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Copyright Richard Ford.
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What equipment do you use?

My Equipment - DSLR Wildlife Photography on a Budget

Canon Camera Bodies

Since first getting into DSLR photography I have spent rather more than I care to remember on various cameras and lenses. I have owned Canon EOS 300D 450D 20D 40D and Canon EOS-1D MK III I am currently very settled using the Canon EOS 7D but as always each body is superseded very quickly as new technological advances achieve faster processers and lower noise levels. It's been a long learning curve and believe me my photography is done on what, in this world would be regarded as a very limited budget. If you are serious about your photography the rule of thumb is to spend as much as you can afford and you will not regret it. Thankfully these days a good DSLR is available for just a few hundred pounds and even the entre level cameras are able to produce great results with the right lens in front of them.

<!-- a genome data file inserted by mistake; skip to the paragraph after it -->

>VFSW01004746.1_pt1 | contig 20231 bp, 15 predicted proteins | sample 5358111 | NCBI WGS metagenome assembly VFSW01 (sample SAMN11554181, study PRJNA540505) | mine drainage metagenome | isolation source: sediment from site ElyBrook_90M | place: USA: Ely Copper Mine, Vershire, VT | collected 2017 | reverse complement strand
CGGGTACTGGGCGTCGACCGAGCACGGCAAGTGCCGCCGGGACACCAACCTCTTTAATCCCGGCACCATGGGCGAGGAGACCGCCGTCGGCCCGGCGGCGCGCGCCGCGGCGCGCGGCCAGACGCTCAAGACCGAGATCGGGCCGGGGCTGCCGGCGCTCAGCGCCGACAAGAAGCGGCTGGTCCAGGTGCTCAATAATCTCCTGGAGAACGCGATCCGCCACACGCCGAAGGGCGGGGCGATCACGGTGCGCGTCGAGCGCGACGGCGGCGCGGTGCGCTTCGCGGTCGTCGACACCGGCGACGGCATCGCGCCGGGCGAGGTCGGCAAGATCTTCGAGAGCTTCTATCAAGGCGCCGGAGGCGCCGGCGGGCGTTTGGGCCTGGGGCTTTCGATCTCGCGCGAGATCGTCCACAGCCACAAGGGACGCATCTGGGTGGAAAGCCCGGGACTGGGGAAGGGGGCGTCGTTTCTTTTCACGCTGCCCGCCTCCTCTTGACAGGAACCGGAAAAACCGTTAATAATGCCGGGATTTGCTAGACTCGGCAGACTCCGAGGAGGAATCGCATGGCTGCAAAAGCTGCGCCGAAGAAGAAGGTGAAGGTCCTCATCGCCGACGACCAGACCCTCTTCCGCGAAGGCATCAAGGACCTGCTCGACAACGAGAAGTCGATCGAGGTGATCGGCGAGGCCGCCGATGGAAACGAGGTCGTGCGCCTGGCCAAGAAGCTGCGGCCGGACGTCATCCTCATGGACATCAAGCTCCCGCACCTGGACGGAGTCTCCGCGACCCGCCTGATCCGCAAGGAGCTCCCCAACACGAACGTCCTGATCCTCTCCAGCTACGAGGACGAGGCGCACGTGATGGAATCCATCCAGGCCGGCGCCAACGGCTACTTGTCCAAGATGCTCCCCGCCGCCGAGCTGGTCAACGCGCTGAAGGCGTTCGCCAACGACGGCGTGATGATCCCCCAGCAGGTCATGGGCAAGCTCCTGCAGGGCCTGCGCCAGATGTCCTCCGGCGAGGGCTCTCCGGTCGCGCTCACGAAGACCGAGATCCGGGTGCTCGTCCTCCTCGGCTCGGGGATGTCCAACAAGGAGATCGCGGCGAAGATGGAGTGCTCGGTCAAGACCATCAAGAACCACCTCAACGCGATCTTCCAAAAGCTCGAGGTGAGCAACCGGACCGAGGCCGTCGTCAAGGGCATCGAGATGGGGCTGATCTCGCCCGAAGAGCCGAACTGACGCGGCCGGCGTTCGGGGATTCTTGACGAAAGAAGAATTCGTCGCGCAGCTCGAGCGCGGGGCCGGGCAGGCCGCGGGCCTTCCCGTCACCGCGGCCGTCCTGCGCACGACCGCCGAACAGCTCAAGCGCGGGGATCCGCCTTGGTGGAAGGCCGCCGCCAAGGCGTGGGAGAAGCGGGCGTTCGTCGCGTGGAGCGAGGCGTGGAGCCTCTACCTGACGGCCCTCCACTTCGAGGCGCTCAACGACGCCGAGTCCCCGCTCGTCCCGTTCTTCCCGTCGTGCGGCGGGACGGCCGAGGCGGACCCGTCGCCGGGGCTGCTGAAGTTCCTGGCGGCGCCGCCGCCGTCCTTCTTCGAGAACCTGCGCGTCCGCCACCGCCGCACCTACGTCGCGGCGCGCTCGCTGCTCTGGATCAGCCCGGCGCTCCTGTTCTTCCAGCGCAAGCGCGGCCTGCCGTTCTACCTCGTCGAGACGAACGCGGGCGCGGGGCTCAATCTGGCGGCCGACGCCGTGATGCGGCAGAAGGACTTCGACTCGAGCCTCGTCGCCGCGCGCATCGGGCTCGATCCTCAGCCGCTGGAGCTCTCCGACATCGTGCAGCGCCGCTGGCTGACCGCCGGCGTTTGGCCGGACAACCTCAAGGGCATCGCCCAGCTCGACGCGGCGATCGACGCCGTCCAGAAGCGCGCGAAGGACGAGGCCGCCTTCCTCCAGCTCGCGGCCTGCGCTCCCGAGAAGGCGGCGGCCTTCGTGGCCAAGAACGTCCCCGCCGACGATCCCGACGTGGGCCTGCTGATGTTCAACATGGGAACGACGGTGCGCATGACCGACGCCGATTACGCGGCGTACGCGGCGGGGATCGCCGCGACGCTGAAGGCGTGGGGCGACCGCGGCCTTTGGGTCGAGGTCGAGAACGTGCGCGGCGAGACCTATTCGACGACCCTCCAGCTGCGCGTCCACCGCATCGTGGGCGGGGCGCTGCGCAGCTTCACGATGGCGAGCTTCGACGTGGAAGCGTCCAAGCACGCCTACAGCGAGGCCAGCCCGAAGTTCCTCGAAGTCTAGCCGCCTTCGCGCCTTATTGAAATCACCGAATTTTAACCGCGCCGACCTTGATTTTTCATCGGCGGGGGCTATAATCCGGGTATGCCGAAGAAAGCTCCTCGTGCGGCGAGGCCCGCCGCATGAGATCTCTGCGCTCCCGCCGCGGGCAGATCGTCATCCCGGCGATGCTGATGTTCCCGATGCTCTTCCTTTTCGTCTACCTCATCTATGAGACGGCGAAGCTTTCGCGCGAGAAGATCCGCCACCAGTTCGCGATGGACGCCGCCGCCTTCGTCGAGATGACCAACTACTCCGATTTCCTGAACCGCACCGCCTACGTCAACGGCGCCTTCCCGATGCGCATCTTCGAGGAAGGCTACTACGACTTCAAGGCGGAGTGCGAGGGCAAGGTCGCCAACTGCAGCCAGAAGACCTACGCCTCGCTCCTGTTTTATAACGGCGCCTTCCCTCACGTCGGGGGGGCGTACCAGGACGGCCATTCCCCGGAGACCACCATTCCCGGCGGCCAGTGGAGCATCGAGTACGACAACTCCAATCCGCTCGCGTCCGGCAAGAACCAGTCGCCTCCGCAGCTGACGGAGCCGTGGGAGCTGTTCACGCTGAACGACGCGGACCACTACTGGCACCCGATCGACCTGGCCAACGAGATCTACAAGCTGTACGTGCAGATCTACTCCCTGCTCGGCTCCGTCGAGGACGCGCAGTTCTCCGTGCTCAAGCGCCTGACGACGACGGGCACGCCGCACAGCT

Again after a long learning curve I have proved to myself what many had said to me, that if it's quality you want it has to be a prime lens in the region of 400mm and above for wildlife photography. That said Zooms are getting better and better. I have owned some of the Sigma zooms and the Canon EF 100-400mm f/4.5-5.6L IS USM zoom lens with good result, but I now use a Canon EF 400mm f5.6 L USM as a walk around birding lens, better value for money is very hard to come by.

I also own a Sigma 500mm f4.5 EX HSM which is little more powerful but heavier as a trade off. Clearly there are lenses out there particularly in the Canon range that I would love to own. Having said that some reviews compare this lens favourably with its far more expensive cousin the Canon EF 500mm f/4L IS. In my view the weight of the Canon is liable to mean that it is sensible to use it on a tripod, which I almost exclusively do with the Sigma, therefore is the extra few thousand pounds for stabilisation really worth it? Well if I owned one I'd probably say yes.

Richard Ford